Powering 2 D6374 motors for force feedback

What’s the best option to sufficiently power 2 of these D6374 motors? I have ordered the 56v variant of the ODrive. Mains voltage in Canada is 120v and will be powering them with a PSU connected to the wall.

I plan on using the 2 motors for force feedback so they will be running intermittently, but I would like to power them to get the most torque for short periods at a time.

I was thinking of running a single 48v 1000W power supply with a small bank of capacitors to handle the short current spikes the motors could draw. Would there be a better option?

EDIT: I’ve found 2 topics that might have covered this here:

This is all to be part of an open source force feedback joystick I’m working on. Old design was to use electromagnets but will be changing it over to use BLDC motors instead.

At zero rpm, you only need enough power to run the current you want through the phase resistance. For the D6374, that means you’re looking at something like P = I^2 * R = 100A * 100A * 0.1\Omega = 1000W peak.

Worst case, you need high braking force when the user is slamming the stick from one side to the other against the force, but I can’t imagine that rpm will actually be all that high.

Cool project - might want to consider some gearboxes like the VersaPlanetary + a smaller motor. Not sure where price vs performance will work out.

Thank you very much. Calculating this has been so confusing to me!

So for the D6374: motors they could handle ~70amps * 2 motors 140amps for the purpose of what I’m using them for, the voltage will be far less important. I think it’s also unlikely I would need to drive both motors at 70amps so could get away with a 100amp power supply like this 12V 100A one.

I’ve thought about running gears but from hearing similar setups people have done, the feel of the gears meshing together becomes undesirable.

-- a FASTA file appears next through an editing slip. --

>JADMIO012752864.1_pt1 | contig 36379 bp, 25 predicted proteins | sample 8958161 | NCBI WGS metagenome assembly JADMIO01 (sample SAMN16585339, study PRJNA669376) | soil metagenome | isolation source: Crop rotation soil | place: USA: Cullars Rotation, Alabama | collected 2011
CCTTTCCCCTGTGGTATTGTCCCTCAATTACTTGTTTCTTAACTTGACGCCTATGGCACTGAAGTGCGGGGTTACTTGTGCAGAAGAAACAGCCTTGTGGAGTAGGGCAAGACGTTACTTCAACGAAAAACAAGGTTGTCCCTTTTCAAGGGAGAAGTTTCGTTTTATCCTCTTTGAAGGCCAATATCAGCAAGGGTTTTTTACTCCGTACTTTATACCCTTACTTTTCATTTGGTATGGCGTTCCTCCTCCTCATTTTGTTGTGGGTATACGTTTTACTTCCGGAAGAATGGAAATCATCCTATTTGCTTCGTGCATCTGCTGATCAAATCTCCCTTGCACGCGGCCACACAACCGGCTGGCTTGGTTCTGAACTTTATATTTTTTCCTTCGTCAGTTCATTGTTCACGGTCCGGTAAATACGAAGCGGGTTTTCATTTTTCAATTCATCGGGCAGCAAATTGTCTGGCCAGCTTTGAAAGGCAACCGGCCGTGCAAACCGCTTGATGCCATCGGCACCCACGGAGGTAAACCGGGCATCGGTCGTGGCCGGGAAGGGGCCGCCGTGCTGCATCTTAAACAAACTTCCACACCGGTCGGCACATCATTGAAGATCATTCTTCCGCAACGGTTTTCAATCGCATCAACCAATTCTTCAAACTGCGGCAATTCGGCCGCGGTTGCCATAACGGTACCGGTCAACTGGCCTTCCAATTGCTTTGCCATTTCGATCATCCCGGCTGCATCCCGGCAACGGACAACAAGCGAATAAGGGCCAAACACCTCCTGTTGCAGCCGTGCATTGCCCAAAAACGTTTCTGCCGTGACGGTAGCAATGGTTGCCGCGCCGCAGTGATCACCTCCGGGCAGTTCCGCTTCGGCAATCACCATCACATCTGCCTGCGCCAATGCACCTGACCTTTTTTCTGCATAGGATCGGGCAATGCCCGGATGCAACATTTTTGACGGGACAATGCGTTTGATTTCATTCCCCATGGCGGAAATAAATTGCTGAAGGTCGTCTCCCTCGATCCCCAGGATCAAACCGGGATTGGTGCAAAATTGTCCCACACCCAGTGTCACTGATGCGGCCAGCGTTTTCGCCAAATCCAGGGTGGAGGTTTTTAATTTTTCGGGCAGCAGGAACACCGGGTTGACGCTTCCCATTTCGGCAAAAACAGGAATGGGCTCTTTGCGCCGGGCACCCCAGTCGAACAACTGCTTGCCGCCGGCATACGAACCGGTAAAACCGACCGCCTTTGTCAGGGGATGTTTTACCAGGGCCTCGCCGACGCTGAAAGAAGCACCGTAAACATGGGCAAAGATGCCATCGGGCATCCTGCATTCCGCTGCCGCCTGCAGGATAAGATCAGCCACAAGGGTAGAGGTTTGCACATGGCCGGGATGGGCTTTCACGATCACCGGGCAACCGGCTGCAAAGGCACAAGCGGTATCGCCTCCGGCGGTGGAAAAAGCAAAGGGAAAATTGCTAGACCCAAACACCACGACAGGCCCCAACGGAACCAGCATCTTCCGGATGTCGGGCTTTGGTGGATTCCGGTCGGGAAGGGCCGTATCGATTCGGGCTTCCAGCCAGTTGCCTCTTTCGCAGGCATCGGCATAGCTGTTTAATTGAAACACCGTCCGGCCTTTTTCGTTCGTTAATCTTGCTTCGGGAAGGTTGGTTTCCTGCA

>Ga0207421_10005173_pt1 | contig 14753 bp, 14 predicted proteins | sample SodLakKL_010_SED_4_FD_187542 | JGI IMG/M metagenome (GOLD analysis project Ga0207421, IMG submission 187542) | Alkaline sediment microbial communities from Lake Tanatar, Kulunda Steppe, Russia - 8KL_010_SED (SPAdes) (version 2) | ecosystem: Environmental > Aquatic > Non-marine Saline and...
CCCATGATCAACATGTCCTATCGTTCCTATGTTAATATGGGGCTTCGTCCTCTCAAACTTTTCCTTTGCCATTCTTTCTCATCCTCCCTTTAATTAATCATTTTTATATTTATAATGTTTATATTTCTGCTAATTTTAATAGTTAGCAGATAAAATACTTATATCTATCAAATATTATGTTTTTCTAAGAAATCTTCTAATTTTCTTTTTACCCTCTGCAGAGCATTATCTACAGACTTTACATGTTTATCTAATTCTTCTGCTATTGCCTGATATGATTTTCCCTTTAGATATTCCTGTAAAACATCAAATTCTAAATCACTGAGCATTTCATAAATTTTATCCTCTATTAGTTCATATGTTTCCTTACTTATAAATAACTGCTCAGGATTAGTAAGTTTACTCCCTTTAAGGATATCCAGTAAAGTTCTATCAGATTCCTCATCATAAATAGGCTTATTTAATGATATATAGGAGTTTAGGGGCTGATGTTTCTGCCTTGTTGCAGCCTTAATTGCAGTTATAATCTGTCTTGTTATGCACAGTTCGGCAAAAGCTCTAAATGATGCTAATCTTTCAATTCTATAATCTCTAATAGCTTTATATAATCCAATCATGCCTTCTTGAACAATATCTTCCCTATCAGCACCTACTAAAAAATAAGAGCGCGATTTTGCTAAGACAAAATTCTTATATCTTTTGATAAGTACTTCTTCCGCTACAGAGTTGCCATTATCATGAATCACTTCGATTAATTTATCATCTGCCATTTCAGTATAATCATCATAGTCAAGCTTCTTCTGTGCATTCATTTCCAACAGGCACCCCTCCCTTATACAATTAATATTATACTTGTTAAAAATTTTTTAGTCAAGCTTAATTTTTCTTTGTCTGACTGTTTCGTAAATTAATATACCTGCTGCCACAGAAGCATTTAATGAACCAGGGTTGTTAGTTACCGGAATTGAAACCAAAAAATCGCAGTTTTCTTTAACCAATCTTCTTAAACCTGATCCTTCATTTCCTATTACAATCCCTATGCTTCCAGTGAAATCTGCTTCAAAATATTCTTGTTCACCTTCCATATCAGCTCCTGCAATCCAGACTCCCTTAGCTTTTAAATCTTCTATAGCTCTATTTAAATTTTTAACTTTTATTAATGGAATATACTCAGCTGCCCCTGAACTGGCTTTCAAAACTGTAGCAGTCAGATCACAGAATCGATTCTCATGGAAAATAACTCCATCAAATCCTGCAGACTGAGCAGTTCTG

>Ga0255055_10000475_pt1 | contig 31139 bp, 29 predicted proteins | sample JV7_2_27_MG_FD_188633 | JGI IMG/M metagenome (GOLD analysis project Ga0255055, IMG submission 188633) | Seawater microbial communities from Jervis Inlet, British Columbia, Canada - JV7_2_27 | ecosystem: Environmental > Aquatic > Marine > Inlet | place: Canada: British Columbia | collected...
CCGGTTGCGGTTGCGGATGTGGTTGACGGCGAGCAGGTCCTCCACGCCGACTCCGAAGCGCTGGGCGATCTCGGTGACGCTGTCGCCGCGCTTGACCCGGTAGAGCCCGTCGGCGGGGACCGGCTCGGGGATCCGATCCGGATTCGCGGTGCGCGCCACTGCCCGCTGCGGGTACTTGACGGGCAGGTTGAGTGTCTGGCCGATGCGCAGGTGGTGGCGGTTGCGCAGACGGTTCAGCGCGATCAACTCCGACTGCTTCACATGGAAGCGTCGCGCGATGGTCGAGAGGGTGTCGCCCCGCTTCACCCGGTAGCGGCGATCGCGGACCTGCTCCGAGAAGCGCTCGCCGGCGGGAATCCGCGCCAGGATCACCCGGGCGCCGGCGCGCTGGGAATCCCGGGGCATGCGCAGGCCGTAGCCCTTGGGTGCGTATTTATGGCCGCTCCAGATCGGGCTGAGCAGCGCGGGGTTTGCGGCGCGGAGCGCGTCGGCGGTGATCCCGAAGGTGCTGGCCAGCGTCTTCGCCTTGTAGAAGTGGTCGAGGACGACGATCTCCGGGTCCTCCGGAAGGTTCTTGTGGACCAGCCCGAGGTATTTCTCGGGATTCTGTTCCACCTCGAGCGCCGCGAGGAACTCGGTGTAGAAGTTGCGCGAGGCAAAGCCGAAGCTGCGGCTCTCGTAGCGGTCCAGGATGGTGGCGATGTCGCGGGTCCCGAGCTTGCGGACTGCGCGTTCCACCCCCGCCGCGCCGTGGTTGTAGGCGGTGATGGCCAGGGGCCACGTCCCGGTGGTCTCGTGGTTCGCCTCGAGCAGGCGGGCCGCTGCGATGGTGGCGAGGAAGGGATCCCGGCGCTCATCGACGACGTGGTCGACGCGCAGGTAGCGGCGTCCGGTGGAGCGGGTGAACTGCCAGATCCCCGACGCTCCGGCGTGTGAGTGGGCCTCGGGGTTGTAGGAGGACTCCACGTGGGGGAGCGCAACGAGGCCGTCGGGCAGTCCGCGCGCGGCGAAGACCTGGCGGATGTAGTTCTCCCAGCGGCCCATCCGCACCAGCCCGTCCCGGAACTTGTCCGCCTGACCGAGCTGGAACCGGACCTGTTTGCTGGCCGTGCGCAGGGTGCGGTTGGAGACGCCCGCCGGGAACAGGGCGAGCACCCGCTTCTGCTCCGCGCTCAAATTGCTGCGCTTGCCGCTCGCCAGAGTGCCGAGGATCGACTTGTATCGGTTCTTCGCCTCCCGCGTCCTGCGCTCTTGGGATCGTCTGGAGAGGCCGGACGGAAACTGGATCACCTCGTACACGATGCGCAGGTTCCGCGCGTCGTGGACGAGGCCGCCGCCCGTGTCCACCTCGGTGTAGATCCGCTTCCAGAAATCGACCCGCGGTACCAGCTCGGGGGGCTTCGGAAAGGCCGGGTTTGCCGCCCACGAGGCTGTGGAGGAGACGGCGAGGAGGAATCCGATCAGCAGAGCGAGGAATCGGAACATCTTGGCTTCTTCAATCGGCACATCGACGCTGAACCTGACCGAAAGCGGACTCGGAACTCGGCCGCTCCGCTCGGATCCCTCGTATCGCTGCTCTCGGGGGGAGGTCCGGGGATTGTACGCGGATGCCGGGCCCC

I have thought about using belts because you wouldn’t feel them. I think an easy setup would be to just take some electric skateboard motor mounts (they have the belts, pulleys already). Another benefit with them is I could offset/raise the motors as the pitch axis might be pushing the motor into the base too much as that axis pivots.

I’m not sure how the motor cogging will come into play with all this or if it’ll become an issue. I guess cogging would be less in a direct-drive setup.

Finally some good active cooling fans on these motors will probably be a big “must” with high currents!?

Hmm, I don’t think you quite understood. The motor phase current != power supply current.

Motor power ~= psu power

Motor Power = Torque * Speed

For your application, where you have zero speed, you can instead calculate motor power as I^2 * R (resistive heating loss)

70A * 70A * 0.1ohm = 490 Watts (per motor)

Your 12V 100A supply is good for 1200Watts, so it’s nearly three times too big.

A 24 or 48V, 1000W supply will be way more than enough. That’s 40A at 24V or 20A at 48V. The lower current supplies are much less expensive, and the Higher voltage is better for ODrive too :slight_smile:

Edit: whoops, realized I did my math wrong in the last post, that probably didn’t help lol


Another thread on this subject here:

And specifically on the issue of power supply for this application:

The D6374 and the CUI encoder might not be the best choice of motor for a force-feedback system - this motor is designed for high power-density only - it is not meant as a servo and so has high cogging and other torque ripple effects, meaning you might not get a high fidelity force feedback feeling from it; there will be a certain amount of torque variation with any movement, even where the torque setpoint is held constant.
A better choice might be a large “gimbal motor”.
It’s possible to compensate some of this out in software; but for that, you ideally want an absolute encoder (with the highest available resolution).
For a joystick, you might need an absolute encoder, because you can’t easily detach the motor from the mechanism to perform calibration on start-up.